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Findings, Collections, Dispersals
In Ancient Marbles in Naples in the Eighteenth Century Eloisa Dodero aims at documenting the history of numerous private collections formed in Naples during the 18th century, with particular concern for the “Neapolitan marbles” and the circumstances of their dispersal. Research has thus made it possible to formulate a synthesis of the collecting dynamics of Naples in the 18th century, to define the interest of the great European collectors, especially British, in the antiquities of the city and its territory and to draw up a catalogue which for the first time brings together the nucleus of sculptures reported in the Neapolitan collections or coming from irregular excavations, most of which shared the destiny of dispersal, in some cases here traced in definitive fashion.
Antiquarianism, Classical Erudition and the Visual Arts in the Late Renaissance
Pirro Ligorio’s Worlds brings renowned Ligorio specialists into conversation with emerging young scholars, on various aspects of the artistic, antiquarian and intellectual production of one of the most fascinating and learned antiquaries in the prestigious entourage of Cardinal Alessandro Farnese. The book takes a more nuanced approach to the complex topic of Ligorio’s ‘forgeries’, investigating them in relation to previously neglected aspects of his life and work.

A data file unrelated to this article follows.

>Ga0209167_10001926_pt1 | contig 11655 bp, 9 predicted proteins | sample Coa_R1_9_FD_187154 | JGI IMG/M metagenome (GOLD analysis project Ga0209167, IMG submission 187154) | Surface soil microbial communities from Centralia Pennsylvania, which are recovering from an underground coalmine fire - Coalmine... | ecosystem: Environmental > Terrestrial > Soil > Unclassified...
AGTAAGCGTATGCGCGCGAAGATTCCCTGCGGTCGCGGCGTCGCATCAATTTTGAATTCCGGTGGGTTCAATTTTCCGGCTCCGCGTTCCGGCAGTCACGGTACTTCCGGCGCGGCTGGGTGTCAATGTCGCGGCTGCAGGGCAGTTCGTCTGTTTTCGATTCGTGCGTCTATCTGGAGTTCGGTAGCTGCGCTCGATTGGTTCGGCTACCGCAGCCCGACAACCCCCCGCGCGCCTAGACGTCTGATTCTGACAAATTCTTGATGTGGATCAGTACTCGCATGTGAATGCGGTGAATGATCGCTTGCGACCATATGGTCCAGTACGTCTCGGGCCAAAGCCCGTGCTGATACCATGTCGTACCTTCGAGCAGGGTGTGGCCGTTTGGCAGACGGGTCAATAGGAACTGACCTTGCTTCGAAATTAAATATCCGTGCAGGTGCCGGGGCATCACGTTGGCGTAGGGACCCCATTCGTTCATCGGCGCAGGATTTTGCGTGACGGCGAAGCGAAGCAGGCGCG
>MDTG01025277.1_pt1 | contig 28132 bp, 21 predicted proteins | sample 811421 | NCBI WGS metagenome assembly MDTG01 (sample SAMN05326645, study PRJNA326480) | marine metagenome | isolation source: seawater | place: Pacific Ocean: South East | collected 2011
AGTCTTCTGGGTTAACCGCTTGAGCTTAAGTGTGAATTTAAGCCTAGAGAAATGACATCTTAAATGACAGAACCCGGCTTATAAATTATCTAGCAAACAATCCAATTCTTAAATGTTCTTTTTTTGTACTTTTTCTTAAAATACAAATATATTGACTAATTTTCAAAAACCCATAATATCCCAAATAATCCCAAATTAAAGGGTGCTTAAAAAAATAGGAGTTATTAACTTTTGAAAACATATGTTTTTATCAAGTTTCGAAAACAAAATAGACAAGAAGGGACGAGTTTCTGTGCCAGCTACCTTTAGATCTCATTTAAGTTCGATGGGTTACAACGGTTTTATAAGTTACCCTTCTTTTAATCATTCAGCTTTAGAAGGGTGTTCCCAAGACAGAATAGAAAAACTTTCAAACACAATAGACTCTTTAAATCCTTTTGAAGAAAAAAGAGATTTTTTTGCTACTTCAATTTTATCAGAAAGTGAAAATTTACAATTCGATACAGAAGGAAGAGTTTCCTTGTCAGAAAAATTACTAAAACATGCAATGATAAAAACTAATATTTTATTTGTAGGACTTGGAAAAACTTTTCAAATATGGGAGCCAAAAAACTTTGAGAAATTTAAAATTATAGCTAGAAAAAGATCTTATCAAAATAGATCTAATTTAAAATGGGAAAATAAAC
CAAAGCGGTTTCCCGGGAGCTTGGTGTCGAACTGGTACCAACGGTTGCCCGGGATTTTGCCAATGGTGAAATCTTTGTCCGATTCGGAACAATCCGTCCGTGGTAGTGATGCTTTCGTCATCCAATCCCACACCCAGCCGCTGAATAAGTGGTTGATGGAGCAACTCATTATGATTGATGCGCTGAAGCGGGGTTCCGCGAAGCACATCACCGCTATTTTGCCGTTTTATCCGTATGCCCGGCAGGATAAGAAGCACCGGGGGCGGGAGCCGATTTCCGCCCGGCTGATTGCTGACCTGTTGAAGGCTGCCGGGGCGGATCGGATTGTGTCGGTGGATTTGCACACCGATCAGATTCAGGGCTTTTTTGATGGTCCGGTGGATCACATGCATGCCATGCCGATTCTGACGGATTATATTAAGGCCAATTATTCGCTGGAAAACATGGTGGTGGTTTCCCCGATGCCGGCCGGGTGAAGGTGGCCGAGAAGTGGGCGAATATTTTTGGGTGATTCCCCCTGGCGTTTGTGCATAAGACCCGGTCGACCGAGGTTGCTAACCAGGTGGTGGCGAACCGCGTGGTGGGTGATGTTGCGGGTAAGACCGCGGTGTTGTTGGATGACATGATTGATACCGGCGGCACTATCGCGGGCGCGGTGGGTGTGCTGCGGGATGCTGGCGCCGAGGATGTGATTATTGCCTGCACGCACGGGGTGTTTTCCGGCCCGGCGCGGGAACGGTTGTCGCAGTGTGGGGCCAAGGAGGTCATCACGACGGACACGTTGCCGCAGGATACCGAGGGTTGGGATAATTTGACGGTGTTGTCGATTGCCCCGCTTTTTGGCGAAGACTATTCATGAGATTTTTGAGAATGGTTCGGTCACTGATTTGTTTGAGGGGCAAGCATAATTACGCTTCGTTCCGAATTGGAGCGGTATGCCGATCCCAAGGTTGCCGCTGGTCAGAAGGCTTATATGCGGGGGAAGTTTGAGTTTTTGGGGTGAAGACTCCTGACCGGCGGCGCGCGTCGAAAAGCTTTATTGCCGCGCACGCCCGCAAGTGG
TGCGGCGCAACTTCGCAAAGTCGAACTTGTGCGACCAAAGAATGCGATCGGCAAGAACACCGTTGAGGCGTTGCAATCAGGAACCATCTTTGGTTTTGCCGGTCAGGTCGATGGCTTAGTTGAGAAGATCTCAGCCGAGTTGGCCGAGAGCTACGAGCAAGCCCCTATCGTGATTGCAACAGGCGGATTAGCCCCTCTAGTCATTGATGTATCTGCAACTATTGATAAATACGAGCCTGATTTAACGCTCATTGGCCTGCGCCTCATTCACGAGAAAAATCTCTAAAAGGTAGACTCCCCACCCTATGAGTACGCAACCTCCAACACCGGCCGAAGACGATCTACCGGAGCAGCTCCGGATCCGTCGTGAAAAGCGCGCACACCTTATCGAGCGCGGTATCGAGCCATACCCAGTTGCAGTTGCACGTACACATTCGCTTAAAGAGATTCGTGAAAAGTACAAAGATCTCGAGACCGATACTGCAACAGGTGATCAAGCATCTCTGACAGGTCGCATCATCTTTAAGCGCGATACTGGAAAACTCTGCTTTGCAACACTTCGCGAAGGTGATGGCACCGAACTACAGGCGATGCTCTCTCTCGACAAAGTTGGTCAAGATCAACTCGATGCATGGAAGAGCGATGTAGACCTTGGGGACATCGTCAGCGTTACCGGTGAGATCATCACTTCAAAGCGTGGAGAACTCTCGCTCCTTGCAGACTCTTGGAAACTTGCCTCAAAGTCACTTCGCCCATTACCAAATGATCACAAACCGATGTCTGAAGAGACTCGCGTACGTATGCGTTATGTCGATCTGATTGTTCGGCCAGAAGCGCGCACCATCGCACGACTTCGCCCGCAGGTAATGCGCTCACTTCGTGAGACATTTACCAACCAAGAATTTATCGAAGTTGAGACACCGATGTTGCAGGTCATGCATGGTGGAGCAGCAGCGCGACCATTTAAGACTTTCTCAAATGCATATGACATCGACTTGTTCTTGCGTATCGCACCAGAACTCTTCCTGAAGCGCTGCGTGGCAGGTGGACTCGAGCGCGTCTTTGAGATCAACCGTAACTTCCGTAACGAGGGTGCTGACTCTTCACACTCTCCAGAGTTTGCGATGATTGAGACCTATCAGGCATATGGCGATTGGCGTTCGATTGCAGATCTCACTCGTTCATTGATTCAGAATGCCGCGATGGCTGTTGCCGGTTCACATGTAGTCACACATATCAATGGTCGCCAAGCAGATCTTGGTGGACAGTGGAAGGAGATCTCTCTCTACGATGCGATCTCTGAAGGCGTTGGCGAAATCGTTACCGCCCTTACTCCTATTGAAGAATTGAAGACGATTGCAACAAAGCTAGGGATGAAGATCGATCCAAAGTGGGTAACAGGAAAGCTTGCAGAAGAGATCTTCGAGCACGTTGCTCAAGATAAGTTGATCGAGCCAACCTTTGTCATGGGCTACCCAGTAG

Humanism and Antiquarian Culture in Renaissance Southern Italy
This volume offers the first comprehensive study of the De Nola (Venice 1514), a hitherto underappreciated Latin text written by the Nolan humanist and physician Ambrogio Leone. Furnished with four pioneering engravings made with the help of the Venetian artist Girolamo Mocetto, the De Nola is an impressively rich and multifaceted text, which contains an antiquarian (and celebratory) study of the city of Nola in the Kingdom of Naples. By describing antiquities, inscriptions, and buildings, as well as social and religious phenomena, the De Nola offers a precious window into a southern Italian Renaissance city, and constitutes a refined example of sixteenth-century antiquarianism. The work is analysed in a multidisciplinary approach, encompassing art and architectural history, antiquarianism, literature, social history, and anthropology.